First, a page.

2104 Crawford 1 Online

The Crawford Legacy

With Harold Hillenburg and Ray Crawford doing their thing together, and given their long friendship, it is not surprising that their offspring would be thrown together as well. Andy Hillenburg was a few years younger than Donnie but, like their fathers, the two became best of friends. When Andy reminisces about this time in his life, his seeming desire to just turn back the clock is palpable.

When you talk to Donnie and Andy today, nearly the first thing mentioned is the fun they had riding motorcycles. “We rode the dog out of those motorcycles,” Hillenburg says with a hearty laugh. “Donnie lived 10 miles straight north of me. We had plenty of land here, so we would ride on our family property, and then we had an oval track at Donnie’s house. It would be us and two or three others and we would race all day long. It is crazy how much we did it. Ray had an old pickup and he threw our motorcycles in the back and brought them to my house and we would race them for two or three days.

Donnie Crawford with his father Ray (left) at a World of Outlaws race (in ‘90 or ‘91). – JEFF TAYLOR PHOTO

Then my dad would get his El Camino, or someone else would help us, and we would load the bikes back up and head to Donnie’s. We did that all summer long, and it was so much fun. Sometimes my dad would take us to Kansas and we would ride up there for a week while he was working. It was crazy. Donnie was like the wheelie expert and one day he was following us through one of those itty-bitty towns, I think it was Peabody. So Donnie put it on the back wheel all the way down Main Street and all the way through town. It was so funny. We thought we were so cool.”

Crawford was the first to make the move to four-wheel competition but, much like his time in motorcycles, it started out as just a fun hobby. One of Donnie’s childhood friends was future Tulsa Speedway champion Jon Werthen. Jon’s father was also Crawford’s baseball coach, and when they weren’t fooling around with more traditional sports the boys began putting karts together.

When Donnie was 13 his dad purchased a welder, and he actually learned the art before his father. Werthen was also interested in fabrication, so together the pair had fun seeing what they could cobble together. Things got a bit more serious when he began competing at RuJo Raceway (now Port City) when he was 16 or 17 years old. Andy Hillenburg would take a more circuitous route to formal motorized competition and would join his pal a few years later.

For Hillenburg, the first attraction was actually rodeo. “When I was a kid, we always had horses,” Andy says. “And I got into racing because I was riding bareback and my dad had seen enough and finally said we were going to go a different way.”

Remembering those early days, Donnie says, “His dad and my dad gave us what we needed to go racing. I didn’t do that well, but we were doing it on our own and learning it as we went. We had a blast. We weren’t mature enough to be track savvy yet. We raced mainly at Port City, and Bartlesville also had a neat little track back then, it was a beautiful little place. Those were the two places where we usually raced.”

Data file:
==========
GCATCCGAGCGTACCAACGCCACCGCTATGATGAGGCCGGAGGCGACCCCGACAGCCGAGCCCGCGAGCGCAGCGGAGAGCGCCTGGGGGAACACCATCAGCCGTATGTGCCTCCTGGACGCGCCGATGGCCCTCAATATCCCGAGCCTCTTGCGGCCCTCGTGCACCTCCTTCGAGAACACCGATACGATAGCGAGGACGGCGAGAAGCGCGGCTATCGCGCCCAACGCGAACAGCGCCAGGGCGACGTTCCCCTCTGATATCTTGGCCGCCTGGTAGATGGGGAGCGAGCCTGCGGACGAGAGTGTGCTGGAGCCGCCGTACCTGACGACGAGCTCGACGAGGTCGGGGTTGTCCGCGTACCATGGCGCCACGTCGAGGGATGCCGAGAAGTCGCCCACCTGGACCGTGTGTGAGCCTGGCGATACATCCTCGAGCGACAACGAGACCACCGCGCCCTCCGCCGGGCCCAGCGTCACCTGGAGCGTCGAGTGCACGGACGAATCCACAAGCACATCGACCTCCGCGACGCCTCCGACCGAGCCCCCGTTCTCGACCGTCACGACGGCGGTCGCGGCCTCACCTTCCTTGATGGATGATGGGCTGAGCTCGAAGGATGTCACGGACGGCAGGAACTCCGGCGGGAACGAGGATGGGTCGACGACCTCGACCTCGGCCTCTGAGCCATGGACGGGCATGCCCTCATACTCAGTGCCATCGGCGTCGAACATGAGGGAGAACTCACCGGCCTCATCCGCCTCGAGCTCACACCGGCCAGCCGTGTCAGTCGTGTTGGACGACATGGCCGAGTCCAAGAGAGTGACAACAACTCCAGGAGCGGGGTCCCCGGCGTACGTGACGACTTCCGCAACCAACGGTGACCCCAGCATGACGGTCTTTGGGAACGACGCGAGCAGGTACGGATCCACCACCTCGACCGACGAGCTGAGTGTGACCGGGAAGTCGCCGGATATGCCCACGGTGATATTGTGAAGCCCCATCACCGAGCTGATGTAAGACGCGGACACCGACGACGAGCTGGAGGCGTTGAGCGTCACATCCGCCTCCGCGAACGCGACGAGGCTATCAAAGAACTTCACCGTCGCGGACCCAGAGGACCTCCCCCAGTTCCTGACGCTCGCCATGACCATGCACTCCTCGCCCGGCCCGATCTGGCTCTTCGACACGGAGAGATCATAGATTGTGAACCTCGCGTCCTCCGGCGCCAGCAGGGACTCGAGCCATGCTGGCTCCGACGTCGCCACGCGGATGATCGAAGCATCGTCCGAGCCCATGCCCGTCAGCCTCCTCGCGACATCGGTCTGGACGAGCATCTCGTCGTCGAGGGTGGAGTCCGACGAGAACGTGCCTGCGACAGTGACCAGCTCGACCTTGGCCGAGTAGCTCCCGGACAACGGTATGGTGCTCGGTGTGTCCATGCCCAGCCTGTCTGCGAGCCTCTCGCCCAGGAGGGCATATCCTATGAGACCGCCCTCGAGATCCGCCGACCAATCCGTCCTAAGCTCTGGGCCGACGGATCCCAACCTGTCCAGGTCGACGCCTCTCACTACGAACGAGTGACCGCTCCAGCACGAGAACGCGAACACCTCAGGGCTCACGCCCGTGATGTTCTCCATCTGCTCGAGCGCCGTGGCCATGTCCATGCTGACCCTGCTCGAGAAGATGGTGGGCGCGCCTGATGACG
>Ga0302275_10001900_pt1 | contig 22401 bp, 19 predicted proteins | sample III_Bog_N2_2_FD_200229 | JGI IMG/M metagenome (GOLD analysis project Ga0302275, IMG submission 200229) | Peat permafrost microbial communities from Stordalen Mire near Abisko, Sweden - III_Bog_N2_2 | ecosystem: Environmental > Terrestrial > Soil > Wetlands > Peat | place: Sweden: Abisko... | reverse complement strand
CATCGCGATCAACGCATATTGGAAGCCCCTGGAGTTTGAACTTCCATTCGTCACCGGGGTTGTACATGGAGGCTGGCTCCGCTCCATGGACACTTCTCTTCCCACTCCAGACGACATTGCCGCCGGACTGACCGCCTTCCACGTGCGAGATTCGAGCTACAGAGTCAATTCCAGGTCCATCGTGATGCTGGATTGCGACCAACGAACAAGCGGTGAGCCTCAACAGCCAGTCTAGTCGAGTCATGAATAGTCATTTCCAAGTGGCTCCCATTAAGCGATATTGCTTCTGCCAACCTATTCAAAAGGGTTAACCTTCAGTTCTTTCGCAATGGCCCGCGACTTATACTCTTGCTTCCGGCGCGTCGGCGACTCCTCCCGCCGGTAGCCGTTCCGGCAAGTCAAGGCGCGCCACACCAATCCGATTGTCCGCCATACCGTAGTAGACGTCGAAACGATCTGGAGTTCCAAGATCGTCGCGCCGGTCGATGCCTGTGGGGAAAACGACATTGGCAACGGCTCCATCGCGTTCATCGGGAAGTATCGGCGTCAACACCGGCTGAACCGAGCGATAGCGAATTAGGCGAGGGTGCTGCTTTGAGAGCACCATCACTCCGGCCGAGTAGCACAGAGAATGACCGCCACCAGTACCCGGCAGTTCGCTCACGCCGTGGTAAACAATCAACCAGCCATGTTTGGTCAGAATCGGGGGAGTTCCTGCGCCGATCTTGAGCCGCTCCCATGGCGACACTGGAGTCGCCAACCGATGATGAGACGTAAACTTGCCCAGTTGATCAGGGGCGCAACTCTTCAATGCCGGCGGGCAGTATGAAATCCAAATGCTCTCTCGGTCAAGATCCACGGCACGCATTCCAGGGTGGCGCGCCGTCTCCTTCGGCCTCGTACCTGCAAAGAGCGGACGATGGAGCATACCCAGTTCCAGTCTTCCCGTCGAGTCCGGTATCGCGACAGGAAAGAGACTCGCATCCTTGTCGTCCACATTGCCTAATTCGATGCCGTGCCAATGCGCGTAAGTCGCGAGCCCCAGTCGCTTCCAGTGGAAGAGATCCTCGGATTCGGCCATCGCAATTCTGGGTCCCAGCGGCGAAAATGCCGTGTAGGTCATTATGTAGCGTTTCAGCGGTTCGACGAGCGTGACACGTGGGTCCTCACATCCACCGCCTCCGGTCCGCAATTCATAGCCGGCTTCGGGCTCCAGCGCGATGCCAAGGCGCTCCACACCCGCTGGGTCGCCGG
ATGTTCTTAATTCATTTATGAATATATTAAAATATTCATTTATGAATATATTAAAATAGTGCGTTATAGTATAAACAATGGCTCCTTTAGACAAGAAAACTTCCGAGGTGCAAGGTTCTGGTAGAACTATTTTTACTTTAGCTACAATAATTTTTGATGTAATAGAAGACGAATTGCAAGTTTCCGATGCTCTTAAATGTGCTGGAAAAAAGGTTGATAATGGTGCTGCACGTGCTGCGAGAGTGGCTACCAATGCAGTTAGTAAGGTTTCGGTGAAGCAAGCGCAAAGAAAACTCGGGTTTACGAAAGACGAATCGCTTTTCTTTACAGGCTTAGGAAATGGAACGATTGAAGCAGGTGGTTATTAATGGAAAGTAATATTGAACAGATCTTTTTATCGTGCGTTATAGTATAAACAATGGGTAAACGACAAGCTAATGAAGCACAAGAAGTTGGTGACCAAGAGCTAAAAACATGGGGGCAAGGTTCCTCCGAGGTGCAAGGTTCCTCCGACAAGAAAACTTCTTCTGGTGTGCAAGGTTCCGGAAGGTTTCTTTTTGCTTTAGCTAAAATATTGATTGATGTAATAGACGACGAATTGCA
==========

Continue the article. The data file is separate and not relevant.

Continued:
When you talk to Donnie Crawford about his racing career, you had best be prepared to probe a little deeper. Talking about himself is not something he is prone to do. In spite of his propensity to minimize his racing accomplishments, it is clear that Donnie had done enough in the micros to justify the decision to begin competing regularly at the Tulsa Fairgrounds.

Fortuitously, there had been some changes at the plant that ultimately played in his favor, namely the construction of a 3/8-mile track inside the larger oval. “The first year I raced they went to wings and to the small track,” Donnie says. “I don’t think my dad would have let me race on the big track. It seemed like they were killing about one person a year. It was dangerous, and the worst part of my racing career was watching my dad on the big track. I’ll bet Emmett’s kids felt the same way. I watched dad and just hoped he would get through nice and safe.”

Now it was his turn to shine, and at that time he was in a high pressure situation. He recalls that as a young man he was forbidden to hang out in the pits, so he generally joined his family in the grandstands. He rooted for his dad, but a young Shane Carson was also a favorite. His first car would be a classic 100-inch Stanton supermodified, with a four-barreled 312 engine under the hood. To illustrate just how different the sport looks today, Crawford remembers the reaction of some when he took his first laps in a supermodified. “I was 20 years old,” he says with a laugh. “And half the people thought my parents were throwing me to the wolves. Now if you aren’t racing by the time you are five or six years old you don’t have a chance.”

He made an early trip north to Dewey, Oklahoma, where he had the chance to match wits with two men who were legends at the time. “I ran against Harold Leep and Frankie Lies,” he says. “It was also the first time I had ever done time trials, and the first and only time I ran against those two guys. That was the end of their career and the very beginning of mine.”

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